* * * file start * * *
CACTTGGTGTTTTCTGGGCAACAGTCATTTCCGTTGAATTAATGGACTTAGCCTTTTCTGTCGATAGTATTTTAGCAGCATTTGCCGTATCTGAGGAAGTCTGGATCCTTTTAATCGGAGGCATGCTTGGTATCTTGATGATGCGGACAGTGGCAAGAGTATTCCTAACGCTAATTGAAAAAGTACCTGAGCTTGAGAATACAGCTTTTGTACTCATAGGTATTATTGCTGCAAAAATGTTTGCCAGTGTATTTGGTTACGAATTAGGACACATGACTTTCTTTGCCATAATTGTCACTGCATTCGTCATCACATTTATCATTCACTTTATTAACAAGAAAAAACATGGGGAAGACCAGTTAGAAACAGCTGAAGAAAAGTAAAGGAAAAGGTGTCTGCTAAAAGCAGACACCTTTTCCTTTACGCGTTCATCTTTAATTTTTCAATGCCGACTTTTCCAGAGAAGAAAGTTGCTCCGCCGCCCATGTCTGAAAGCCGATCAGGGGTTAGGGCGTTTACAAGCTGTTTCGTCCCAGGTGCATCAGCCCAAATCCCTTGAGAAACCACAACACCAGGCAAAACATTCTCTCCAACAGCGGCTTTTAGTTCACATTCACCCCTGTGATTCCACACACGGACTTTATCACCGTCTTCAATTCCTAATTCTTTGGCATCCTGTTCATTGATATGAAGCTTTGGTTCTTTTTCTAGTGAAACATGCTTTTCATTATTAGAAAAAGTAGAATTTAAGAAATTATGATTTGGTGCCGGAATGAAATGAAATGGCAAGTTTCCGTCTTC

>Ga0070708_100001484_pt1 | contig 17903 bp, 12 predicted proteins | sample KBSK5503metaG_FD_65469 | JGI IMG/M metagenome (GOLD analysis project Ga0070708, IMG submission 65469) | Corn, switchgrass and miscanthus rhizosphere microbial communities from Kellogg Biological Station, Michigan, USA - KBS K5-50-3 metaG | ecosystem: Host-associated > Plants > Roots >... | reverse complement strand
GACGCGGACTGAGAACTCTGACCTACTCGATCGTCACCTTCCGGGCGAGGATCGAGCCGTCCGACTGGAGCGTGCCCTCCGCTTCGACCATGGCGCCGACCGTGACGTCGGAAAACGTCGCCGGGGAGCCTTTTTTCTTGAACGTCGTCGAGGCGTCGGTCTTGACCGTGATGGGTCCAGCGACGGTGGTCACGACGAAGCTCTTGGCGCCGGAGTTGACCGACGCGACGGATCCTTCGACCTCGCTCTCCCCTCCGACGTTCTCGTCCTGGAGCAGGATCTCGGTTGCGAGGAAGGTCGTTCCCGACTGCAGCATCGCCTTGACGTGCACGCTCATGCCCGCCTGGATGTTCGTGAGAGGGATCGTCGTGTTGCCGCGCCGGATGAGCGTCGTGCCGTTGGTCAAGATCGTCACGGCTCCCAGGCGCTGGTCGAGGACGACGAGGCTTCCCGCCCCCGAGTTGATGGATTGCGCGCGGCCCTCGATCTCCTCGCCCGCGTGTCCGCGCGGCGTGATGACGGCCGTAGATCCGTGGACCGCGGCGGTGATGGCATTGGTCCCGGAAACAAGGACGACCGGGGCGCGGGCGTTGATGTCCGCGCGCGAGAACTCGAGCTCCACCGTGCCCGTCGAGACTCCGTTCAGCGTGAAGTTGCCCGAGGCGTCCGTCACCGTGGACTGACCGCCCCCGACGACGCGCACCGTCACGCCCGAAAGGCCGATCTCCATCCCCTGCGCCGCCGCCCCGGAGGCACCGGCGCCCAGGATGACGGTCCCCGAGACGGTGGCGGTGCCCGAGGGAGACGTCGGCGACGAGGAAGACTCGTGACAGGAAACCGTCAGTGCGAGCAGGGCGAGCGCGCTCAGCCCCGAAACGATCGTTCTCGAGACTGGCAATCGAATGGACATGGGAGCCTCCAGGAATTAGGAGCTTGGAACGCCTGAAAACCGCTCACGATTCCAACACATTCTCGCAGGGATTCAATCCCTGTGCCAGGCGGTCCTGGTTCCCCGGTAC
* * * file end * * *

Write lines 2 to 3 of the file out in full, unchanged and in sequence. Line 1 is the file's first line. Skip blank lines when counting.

>Ga0070708_100001484_pt1 | contig 17903 bp, 12 predicted proteins | sample KBSK5503metaG_FD_65469 | JGI IMG/M metagenome (GOLD analysis project Ga0070708, IMG submission 65469) | Corn, switchgrass and miscanthus rhizosphere microbial communities from Kellogg Biological Station, Michigan, USA - KBS K5-50-3 metaG | ecosystem: Host-associated > Plants > Roots >... | reverse complement strand
GACGCGGACTGAGAACTCTGACCTACTCGATCGTCACCTTCCGGGCGAGGATCGAGCCGTCCGACTGGAGCGTGCCCTCCGCTTCGACCATGGCGCCGACCGTGACGTCGGAAAACGTCGCCGGGGAGCCTTTTTTCTTGAACGTCGTCGAGGCGTCGGTCTTGACCGTGATGGGTCCAGCGACGGTGGTCACGACGAAGCTCTTGGCGCCGGAGTTGACCGACGCGACGGATCCTTCGACCTCGCTCTCCCCTCCGACGTTCTCGTCCTGGAGCAGGATCTCGGTTGCGAGGAAGGTCGTTCCCGACTGCAGCATCGCCTTGACGTGCACGCTCATGCCCGCCTGGATGTTCGTGAGAGGGATCGTCGTGTTGCCGCGCCGGATGAGCGTCGTGCCGTTGGTCAAGATCGTCACGGCTCCCAGGCGCTGGTCGAGGACGACGAGGCTTCCCGCCCCCGAGTTGATGGATTGCGCGCGGCCCTCGATCTCCTCGCCCGCGTGTCCGCGCGGCGTGATGACGGCCGTAGATCCGTGGACCGCGGCGGTGATGGCATTGGTCCCGGAAACAAGGACGACCGGGGCGCGGGCGTTGATGTCCGCGCGCGAGAACTCGAGCTCCACCGTGCCCGTCGAGACTCCGTTCAGCGTGAAGTTGCCCGAGGCGTCCGTCACCGTGGACTGACCGCCCCCGACGACGCGCACCGTCACGCCCGAAAGGCCGATCTCCATCCCCTGCGCCGCCGCCCCGGAGGCACCGGCGCCCAGGATGACGGTCCCCGAGACGGTGGCGGTGCCCGAGGGAGACGTCGGCGACGAGGAAGACTCGTGACAGGAAACCGTCAGTGCGAGCAGGGCGAGCGCGCTCAGCCCCGAAACGATCGTTCTCGAGACTGGCAATCGAATGGACATGGGAGCCTCCAGGAATTAGGAGCTTGGAACGCCTGAAAACCGCTCACGATTCCAACACATTCTCGCAGGGATTCAATCCCTGTGCCAGGCGGTCCTGGTTCCCCGGTAC